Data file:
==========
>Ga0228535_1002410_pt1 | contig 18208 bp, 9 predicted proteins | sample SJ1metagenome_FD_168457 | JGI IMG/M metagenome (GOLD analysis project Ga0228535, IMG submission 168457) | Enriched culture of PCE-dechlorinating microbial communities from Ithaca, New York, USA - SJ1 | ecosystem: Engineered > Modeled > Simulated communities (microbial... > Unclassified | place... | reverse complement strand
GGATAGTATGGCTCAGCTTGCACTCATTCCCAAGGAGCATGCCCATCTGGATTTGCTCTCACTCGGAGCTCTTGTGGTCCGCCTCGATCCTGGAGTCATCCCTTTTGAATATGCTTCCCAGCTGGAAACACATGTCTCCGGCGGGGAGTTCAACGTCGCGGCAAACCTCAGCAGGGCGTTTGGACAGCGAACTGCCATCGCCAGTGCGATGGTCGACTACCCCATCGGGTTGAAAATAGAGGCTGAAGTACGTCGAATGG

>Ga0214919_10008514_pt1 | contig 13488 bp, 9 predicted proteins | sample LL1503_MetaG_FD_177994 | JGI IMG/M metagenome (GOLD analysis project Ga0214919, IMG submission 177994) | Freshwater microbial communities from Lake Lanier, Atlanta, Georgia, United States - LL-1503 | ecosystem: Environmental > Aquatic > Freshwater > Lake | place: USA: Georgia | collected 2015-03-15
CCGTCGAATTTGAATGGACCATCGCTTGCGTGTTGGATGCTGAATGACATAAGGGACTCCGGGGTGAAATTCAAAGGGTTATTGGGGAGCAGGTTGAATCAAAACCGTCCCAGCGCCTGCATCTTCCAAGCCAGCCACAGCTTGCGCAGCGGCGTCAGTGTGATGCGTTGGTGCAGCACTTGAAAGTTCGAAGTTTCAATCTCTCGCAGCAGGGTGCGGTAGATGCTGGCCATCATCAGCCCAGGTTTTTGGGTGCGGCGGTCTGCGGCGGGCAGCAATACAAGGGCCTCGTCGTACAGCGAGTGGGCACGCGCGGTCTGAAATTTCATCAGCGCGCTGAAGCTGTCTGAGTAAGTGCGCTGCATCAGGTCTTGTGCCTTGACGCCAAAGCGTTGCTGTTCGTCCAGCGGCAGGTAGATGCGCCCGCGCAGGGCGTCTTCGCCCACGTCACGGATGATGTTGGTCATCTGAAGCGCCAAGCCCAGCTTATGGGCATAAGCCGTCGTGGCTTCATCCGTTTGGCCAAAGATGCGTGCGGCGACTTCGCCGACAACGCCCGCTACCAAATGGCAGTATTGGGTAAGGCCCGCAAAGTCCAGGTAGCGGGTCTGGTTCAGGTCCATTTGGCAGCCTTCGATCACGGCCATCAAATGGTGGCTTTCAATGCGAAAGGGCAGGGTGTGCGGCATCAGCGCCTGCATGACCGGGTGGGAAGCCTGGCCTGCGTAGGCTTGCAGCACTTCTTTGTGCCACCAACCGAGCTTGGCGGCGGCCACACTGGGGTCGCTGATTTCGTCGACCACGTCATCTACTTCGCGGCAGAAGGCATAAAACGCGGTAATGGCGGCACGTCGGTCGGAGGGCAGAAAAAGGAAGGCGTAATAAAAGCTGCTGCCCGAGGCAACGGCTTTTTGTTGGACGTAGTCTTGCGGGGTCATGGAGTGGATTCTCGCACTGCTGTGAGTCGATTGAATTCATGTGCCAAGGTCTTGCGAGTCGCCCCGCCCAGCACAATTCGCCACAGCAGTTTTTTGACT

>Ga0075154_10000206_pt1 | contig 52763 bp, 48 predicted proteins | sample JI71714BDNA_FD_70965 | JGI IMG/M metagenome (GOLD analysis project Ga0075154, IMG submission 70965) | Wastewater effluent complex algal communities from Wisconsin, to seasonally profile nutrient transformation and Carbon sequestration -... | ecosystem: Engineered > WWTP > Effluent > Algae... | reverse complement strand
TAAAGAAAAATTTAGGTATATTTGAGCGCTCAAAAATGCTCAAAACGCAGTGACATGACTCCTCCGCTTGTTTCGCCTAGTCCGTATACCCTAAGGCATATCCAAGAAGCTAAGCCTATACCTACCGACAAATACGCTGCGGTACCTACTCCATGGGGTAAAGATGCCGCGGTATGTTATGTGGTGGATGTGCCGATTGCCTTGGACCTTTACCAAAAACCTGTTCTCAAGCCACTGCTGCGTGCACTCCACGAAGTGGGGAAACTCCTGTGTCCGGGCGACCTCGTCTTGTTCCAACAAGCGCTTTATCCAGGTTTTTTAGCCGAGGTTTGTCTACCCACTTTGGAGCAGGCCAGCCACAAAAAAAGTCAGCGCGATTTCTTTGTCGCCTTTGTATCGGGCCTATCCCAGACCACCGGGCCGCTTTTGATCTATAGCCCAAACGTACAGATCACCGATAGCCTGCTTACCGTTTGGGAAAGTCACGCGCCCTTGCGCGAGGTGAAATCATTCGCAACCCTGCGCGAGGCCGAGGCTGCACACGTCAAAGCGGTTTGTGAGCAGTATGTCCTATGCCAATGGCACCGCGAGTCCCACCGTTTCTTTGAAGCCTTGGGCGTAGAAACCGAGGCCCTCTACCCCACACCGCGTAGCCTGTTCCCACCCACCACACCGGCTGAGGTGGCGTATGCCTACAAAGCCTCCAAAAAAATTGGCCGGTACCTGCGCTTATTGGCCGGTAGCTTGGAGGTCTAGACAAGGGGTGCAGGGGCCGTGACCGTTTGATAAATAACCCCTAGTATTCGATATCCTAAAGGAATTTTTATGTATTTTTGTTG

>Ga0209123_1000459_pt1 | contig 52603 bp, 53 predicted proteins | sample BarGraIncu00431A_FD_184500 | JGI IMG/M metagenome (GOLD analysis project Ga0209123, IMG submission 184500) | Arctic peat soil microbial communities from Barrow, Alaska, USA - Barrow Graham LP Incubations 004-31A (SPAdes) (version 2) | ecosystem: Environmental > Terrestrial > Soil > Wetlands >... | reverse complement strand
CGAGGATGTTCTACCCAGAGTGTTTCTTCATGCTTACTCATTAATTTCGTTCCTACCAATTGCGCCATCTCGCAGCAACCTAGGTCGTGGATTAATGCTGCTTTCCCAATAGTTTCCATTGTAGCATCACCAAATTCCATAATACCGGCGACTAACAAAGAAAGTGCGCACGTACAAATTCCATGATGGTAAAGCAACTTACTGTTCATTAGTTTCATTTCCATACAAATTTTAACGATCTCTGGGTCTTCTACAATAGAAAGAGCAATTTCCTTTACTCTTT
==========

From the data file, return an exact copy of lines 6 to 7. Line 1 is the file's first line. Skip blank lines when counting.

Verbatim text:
TAAAGAAAAATTTAGGTATATTTGAGCGCTCAAAAATGCTCAAAACGCAGTGACATGACTCCTCCGCTTGTTTCGCCTAGTCCGTATACCCTAAGGCATATCCAAGAAGCTAAGCCTATACCTACCGACAAATACGCTGCGGTACCTACTCCATGGGGTAAAGATGCCGCGGTATGTTATGTGGTGGATGTGCCGATTGCCTTGGACCTTTACCAAAAACCTGTTCTCAAGCCACTGCTGCGTGCACTCCACGAAGTGGGGAAACTCCTGTGTCCGGGCGACCTCGTCTTGTTCCAACAAGCGCTTTATCCAGGTTTTTTAGCCGAGGTTTGTCTACCCACTTTGGAGCAGGCCAGCCACAAAAAAAGTCAGCGCGATTTCTTTGTCGCCTTTGTATCGGGCCTATCCCAGACCACCGGGCCGCTTTTGATCTATAGCCCAAACGTACAGATCACCGATAGCCTGCTTACCGTTTGGGAAAGTCACGCGCCCTTGCGCGAGGTGAAATCATTCGCAACCCTGCGCGAGGCCGAGGCTGCACACGTCAAAGCGGTTTGTGAGCAGTATGTCCTATGCCAATGGCACCGCGAGTCCCACCGTTTCTTTGAAGCCTTGGGCGTAGAAACCGAGGCCCTCTACCCCACACCGCGTAGCCTGTTCCCACCCACCACACCGGCTGAGGTGGCGTATGCCTACAAAGCCTCCAAAAAAATTGGCCGGTACCTGCGCTTATTGGCCGGTAGCTTGGAGGTCTAGACAAGGGGTGCAGGGGCCGTGACCGTTTGATAAATAACCCCTAGTATTCGATATCCTAAAGGAATTTTTATGTATTTTTGTTG

>Ga0209123_1000459_pt1 | contig 52603 bp, 53 predicted proteins | sample BarGraIncu00431A_FD_184500 | JGI IMG/M metagenome (GOLD analysis project Ga0209123, IMG submission 184500) | Arctic peat soil microbial communities from Barrow, Alaska, USA - Barrow Graham LP Incubations 004-31A (SPAdes) (version 2) | ecosystem: Environmental > Terrestrial > Soil > Wetlands >... | reverse complement strand